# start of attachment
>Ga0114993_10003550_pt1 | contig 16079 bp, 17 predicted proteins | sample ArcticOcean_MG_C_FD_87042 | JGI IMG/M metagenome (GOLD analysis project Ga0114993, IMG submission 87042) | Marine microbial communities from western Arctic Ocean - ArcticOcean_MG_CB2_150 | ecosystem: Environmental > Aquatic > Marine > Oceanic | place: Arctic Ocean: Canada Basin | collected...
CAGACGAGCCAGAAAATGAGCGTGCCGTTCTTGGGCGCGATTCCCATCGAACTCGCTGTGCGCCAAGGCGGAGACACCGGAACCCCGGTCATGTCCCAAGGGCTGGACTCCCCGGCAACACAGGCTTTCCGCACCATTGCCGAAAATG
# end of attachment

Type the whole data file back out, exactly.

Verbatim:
>Ga0114993_10003550_pt1 | contig 16079 bp, 17 predicted proteins | sample ArcticOcean_MG_C_FD_87042 | JGI IMG/M metagenome (GOLD analysis project Ga0114993, IMG submission 87042) | Marine microbial communities from western Arctic Ocean - ArcticOcean_MG_CB2_150 | ecosystem: Environmental > Aquatic > Marine > Oceanic | place: Arctic Ocean: Canada Basin | collected...
CAGACGAGCCAGAAAATGAGCGTGCCGTTCTTGGGCGCGATTCCCATCGAACTCGCTGTGCGCCAAGGCGGAGACACCGGAACCCCGGTCATGTCCCAAGGGCTGGACTCCCCGGCAACACAGGCTTTCCGCACCATTGCCGAAAATG